Jump to ContentJump to Main Navigation
The Physics, Clinical Measurement and Equipment of Anaesthetic Practice for the FRCA$
Users without a subscription are not able to see the full content.

Patrick Magee and Mark Tooley

Print publication date: 2011

Print ISBN-13: 9780199595150

Published to Oxford Scholarship Online: November 2020

DOI: 10.1093/oso/9780199595150.001.0001

Show Summary Details
Page of

PRINTED FROM OXFORD SCHOLARSHIP ONLINE (oxford.universitypressscholarship.com). (c) Copyright Oxford University Press, 2021. All Rights Reserved. An individual user may print out a PDF of a single chapter of a monograph in OSO for personal use. date: 14 June 2021

Breathing Systems

Breathing Systems

Chapter:
Chapter 25 Breathing Systems
Source:
The Physics, Clinical Measurement and Equipment of Anaesthetic Practice for the FRCA
Author(s):

Patrick Magee

Mark Tooley

Publisher:
Oxford University Press
DOI:10.1093/oso/9780199595150.003.0029

An anaesthetic breathing system is a means of transferring the breathing gas mixture from the anaesthetic machine common gas outlet to the patient. It is also the means of transferring the exhaled gas from the patient to the outside world, usually via a scavenging system. Alternatively, after the carbon dioxide is absorbed from the exhaled gas, the unused fresh gas components of the exhaled gas are recirculated back to the patient. In general, a breathing system consists of a fresh gas limb, an inspiratory and expiratory limb, an expiratory valve, a reservoir bag and it may also consist of one or more unidirectional valves and a CO2 absorber. The simpler devices have fewer components and usually involve some rebreathing of expiratory gas, depending on the level of fresh gas flow. The ability to minimise rebreathing at as economical a fresh gas flow as possible is a measure of the breathing system’s efficiency. Depending on the precise design of the breathing system, such efficiency will vary depending on whether the patient is breathing spontaneously or is undergoing controlled artificial ventilation (see Chapter 26). The more complex systems ensure minimum rebreathing by the use of unidirectional valves and CO2 absorption systems; in this way, the additional complexity allows more economical use of fresh gas and volatile agent. The systems that use higher fresh gas flows (FGF) and involve some rebreathing were classified in 1954 by Professor Mapleson, according to their behaviour in terms of the FGF requirement to prevent CO2 rebreathing [Mapleson 1954]. At the time and for three decades beyond, they were the most popular breathing systems in UK anaesthetic practice. The Mapleson Classification of rebreathing systems is shown in Figure 25.1. Their design lends their structure and function to mathematical analysis [Dorrington 1989]. The Magill breathing system was invented by Sir Ivan Whiteside Magill in the early twentieth century. As shown in Figure 25.1A and Figure 25.2, the system is characterised by having the expiratory valve close to the patient and the fresh gas inflow at a distance from the patient, but close to the reservoir bag. Because of this particular configuration, the system is very economical in spontaneous breathing.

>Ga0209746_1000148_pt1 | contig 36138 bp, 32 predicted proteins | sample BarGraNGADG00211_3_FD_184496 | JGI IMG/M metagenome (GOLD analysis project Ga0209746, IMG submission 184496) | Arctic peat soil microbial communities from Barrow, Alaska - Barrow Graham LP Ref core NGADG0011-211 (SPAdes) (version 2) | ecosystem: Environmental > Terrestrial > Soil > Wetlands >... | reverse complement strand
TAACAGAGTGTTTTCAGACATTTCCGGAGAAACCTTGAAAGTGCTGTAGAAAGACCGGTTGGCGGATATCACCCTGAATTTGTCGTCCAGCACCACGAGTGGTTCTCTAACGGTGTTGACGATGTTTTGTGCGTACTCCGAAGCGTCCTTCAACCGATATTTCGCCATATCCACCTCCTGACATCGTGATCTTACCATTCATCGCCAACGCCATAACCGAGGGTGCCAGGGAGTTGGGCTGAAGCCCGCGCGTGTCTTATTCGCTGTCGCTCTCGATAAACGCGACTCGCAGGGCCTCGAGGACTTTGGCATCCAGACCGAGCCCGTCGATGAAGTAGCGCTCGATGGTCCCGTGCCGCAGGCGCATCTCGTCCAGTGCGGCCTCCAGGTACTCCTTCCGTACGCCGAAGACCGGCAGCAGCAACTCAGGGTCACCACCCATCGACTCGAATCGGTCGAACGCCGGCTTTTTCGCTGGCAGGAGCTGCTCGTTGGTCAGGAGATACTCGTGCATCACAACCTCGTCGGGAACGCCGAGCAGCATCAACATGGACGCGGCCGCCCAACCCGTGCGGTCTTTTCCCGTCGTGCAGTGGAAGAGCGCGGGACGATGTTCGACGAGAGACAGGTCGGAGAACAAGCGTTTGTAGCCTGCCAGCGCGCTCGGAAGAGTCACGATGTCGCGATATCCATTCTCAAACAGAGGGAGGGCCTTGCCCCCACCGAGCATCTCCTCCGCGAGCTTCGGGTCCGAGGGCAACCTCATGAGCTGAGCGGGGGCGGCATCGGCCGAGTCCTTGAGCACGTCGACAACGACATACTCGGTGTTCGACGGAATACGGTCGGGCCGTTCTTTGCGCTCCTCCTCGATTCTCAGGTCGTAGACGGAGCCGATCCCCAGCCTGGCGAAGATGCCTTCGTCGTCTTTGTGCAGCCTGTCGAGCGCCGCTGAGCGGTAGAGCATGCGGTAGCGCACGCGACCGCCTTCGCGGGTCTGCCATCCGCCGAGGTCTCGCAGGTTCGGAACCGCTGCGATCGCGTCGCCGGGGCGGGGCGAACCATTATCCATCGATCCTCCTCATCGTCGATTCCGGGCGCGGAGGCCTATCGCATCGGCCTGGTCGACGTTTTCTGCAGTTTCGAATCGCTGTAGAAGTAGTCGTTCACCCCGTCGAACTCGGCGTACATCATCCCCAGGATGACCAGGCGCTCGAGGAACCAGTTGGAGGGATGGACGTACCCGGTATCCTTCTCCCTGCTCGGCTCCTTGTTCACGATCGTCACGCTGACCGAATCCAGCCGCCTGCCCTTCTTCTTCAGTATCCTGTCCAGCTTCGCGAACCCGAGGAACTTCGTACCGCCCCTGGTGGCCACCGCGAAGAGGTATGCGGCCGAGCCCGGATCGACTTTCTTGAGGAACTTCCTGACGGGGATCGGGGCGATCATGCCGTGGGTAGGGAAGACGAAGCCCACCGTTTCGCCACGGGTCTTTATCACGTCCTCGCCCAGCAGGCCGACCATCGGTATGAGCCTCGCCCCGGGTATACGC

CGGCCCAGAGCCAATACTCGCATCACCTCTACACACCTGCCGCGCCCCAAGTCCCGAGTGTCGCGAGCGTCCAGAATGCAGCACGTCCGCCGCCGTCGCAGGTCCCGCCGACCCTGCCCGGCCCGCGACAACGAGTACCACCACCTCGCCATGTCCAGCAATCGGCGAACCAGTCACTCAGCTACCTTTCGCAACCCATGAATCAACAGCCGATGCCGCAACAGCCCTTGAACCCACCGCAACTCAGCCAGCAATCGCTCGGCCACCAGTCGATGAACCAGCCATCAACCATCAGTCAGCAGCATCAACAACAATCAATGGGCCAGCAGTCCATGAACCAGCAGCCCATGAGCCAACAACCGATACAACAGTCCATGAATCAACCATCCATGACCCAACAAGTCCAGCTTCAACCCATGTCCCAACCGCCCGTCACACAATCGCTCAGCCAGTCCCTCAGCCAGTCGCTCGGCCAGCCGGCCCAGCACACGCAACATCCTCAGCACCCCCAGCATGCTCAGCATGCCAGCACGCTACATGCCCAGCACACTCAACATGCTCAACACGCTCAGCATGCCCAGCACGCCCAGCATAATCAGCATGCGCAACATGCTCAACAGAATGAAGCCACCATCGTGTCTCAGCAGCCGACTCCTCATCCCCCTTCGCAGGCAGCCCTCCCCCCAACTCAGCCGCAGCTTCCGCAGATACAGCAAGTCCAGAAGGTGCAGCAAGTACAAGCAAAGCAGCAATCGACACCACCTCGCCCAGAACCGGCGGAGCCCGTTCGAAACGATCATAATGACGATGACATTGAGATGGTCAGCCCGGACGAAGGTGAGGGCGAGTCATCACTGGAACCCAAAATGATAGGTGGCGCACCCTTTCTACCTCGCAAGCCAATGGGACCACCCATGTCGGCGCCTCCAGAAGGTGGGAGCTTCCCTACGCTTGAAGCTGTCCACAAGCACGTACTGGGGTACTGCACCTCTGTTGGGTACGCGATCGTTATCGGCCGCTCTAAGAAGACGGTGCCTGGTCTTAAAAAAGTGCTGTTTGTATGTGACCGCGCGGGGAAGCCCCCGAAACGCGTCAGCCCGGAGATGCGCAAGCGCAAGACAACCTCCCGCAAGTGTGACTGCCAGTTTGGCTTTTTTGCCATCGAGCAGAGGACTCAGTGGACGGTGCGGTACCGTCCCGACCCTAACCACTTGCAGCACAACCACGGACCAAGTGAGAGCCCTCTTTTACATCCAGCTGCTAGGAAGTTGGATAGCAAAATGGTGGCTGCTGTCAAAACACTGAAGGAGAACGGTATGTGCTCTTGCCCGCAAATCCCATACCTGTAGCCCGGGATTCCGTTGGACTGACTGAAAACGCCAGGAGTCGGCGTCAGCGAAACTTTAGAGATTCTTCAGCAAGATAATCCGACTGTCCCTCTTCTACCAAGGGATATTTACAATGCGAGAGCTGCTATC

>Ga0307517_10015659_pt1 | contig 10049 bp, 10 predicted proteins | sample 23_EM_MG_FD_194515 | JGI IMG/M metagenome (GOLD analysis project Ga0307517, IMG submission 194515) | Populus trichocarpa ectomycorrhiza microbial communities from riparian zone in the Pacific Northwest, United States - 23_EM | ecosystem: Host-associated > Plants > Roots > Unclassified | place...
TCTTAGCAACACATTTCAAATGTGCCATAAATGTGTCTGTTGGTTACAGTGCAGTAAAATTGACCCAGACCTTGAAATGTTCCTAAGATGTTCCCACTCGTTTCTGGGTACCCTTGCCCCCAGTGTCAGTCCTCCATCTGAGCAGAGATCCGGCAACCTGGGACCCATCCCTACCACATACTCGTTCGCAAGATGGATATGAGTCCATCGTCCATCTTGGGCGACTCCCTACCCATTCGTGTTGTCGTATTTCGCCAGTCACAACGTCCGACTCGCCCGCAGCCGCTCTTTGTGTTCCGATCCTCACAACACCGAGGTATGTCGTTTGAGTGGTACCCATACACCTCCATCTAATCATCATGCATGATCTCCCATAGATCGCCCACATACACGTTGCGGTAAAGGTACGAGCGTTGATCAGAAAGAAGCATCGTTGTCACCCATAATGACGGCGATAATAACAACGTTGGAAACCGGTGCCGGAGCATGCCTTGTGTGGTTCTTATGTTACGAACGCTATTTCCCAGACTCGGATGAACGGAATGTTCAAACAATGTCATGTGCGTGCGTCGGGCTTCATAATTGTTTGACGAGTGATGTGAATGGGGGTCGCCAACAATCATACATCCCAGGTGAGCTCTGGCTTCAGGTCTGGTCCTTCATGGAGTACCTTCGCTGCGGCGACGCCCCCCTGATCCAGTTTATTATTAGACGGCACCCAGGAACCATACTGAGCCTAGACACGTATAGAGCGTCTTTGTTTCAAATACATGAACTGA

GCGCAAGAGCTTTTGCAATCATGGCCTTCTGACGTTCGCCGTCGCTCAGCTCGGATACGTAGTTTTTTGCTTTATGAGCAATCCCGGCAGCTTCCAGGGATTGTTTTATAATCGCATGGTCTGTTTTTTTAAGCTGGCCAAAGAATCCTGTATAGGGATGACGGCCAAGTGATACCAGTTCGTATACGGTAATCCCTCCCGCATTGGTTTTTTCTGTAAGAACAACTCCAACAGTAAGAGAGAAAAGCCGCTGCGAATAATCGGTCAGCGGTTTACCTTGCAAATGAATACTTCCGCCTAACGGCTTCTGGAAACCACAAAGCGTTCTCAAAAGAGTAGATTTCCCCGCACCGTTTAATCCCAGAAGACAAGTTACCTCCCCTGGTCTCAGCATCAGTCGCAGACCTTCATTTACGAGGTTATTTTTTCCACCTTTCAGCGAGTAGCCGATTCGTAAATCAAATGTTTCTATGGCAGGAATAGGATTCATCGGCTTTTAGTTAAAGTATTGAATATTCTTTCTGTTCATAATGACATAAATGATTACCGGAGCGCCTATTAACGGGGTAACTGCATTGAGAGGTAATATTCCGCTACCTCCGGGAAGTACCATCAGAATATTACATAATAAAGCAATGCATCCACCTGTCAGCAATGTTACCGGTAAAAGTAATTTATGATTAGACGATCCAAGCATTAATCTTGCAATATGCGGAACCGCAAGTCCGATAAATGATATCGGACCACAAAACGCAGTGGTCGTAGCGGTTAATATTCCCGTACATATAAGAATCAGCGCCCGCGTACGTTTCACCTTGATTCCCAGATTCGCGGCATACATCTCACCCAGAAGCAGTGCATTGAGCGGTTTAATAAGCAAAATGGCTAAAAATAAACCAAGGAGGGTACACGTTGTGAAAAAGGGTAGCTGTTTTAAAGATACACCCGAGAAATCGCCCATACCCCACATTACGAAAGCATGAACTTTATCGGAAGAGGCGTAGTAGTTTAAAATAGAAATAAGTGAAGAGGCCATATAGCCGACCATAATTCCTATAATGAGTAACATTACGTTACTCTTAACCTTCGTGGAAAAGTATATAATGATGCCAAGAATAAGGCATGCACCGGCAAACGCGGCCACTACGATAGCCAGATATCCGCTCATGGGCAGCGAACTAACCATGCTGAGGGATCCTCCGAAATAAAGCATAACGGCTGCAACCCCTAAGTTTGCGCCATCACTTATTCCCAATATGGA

Keywords:   Ayre’s T piece, Bain breathing system, Compound A, Humphrey ADE breathing system, Jackson Rees’ modification T piece, Lack breathing system, Magill breathing system, Mapleson A breathing systems, Miller modification breathing system, T pieces, Venturi breathing systems, breathing systems, carbon dioxide absorber, circle breathing systems, circle breathing systems, coaxial Mapleson A (Lack) breathing system, coaxial Mapleson D (Bain) breathing system, enclosed afferent reservoir (EAR) breathing system, long Bain breathing system

Oxford Scholarship Online requires a subscription or purchase to access the full text of books within the service. Public users can however freely search the site and view the abstracts and keywords for each book and chapter.

Please, subscribe or login to access full text content.

If you think you should have access to this title, please contact your librarian.

To troubleshoot, please check our FAQs , and if you can't find the answer there, please contact us .